What's more, the OPEX (operational expenditure) is also drastically reduced due to the shorter time to production, while the modular hot-swap-capable concept of a Remote I/O makes it possible to shorten or entirely avoid disconnections in the event of maintenance work. The integrated alarms and warnings often prevent even unplanned system downtime, cutting costs in extreme cases. It should also be noted that improved process control is possible, because the high-quality digital communication increases the quantity and quality of diagnostics processes. This improves the product quality.
Four scenarios are used as examples to illustrate the cost differences between conventional wiring and the Remote I/O system IS1+ for applications in hazardous areas. The calculations are based on typical hourly wages in Europe or North America.
Scenario 1: Extremely low number of signals
We assume 16 I/O signals, a distance of 130 metres (30 metres between the field device and junction box, 100 metres between the junction box and control room), with no spares included. While the CAPEX costs for conventional wiring amount to 120,000 euros, these are 100,000 euros for Remote I/O. This is equal to a 17% saving.
Conclusion: Even a very small Remote I/O with just two I/O modules can be better value than a conventional installation.
Scenario 2: Moderate number of signals
In this scenario, we assume 300 I/O signals, a distance of 230 metres (30 metres between the field device and junction box, 200 metres between the junction box and control room) and a reserve of 20 per cent. Remote I/O can reduce costs by one quarter here. The costs of conventional isolators are 1,770,000 euros, while Remote I/O isolators cost 1,320,000 euros.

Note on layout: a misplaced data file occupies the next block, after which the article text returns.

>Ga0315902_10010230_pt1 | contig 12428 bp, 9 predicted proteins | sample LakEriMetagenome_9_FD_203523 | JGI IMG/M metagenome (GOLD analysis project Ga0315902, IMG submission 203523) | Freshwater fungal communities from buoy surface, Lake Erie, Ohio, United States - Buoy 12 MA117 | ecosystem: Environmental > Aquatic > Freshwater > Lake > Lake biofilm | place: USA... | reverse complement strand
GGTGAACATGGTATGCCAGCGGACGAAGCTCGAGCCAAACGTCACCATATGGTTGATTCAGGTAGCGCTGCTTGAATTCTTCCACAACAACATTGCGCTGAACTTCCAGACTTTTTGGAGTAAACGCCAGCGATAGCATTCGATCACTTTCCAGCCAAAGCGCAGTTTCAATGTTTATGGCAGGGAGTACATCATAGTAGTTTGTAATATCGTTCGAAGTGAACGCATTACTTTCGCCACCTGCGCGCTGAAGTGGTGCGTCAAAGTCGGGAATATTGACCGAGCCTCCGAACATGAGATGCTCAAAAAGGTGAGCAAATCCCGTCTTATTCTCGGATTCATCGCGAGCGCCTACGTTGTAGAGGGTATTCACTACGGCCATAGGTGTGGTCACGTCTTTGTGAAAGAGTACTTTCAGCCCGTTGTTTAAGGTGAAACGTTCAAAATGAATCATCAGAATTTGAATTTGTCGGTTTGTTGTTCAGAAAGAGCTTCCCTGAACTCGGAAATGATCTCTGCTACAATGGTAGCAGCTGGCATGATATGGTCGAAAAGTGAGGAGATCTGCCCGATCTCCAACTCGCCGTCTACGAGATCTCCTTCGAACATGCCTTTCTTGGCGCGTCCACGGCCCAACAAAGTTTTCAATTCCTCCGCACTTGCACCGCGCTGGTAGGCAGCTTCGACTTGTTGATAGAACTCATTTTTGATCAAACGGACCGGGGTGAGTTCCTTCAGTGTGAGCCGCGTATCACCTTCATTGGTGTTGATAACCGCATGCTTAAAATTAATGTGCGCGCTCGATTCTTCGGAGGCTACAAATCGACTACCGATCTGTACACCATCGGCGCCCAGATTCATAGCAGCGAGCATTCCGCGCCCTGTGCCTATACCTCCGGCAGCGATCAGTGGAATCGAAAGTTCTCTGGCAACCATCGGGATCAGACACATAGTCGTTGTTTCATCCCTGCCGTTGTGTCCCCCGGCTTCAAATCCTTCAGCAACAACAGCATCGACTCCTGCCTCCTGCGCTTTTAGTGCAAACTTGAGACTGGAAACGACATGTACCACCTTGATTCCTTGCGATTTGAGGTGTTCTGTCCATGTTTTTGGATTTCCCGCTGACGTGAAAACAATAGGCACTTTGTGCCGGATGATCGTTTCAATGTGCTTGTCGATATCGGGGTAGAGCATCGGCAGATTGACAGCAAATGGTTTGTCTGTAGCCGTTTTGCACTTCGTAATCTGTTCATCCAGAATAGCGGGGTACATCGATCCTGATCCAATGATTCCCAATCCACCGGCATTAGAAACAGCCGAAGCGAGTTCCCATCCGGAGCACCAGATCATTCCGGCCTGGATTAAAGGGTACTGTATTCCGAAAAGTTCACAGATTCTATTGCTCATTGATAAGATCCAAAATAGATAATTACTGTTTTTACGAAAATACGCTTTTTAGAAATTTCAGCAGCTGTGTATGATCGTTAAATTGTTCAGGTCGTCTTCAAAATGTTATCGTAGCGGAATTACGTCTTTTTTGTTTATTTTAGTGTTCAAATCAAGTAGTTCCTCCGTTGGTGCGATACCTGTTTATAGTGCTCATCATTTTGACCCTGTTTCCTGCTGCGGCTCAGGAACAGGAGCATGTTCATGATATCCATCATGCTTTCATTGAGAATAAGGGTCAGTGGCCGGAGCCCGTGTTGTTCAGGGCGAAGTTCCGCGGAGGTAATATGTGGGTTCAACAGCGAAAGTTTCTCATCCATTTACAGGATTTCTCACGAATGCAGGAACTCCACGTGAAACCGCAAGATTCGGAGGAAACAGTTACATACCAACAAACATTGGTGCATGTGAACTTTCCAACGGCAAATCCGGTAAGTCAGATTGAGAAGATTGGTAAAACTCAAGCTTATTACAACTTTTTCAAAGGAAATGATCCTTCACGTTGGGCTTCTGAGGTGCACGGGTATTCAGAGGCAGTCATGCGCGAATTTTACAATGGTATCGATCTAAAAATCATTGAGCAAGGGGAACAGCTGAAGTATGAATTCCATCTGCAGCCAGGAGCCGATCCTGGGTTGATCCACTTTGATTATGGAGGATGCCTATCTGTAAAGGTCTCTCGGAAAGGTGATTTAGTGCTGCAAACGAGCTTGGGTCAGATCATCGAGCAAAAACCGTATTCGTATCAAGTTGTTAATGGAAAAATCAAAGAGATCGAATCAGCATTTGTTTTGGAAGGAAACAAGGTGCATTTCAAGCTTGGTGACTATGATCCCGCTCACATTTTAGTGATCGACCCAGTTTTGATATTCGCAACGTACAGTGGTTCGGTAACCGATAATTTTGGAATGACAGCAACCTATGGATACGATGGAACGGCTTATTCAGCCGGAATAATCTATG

Conclusion: The nearer the Remote I/O is to the field devices and the further away it is from the control room, the greater the savings.
Scenario 3: High number of signals
The example calculation is based on 1000 I/O signals with a distance of 230 metres (30 metres between the field device and junction box in this case again, 200 metres between the junction box and control room) and a spare of 20 per cent. Remote I/O can reduce costs by one quarter in this case too. The costs of a conventional installation are 5,840,000 euros, while a Remote I/O installation costs 4,340,000.
Conclusion: It is just a guideline value, but using Remote I/O can reduce costs by around 25 per cent in all cases.
Scenario 4: High number of signals and great distances
Now, if we base the calculations on 1000 I/O signals, a distance of 1000 metres and a spare of 20 per cent, the difference becomes even greater. With conventional isolators, the costs are 19,750,000 euros, but these drop to just 5,140,000 euros for IS1+ Remote I/O. This is even though fibre optics was used here due to the distance.
Conclusion: Remote I/O saves a lot of money in applications involving great distances (such as tank farms).
Lighter and cooler on the go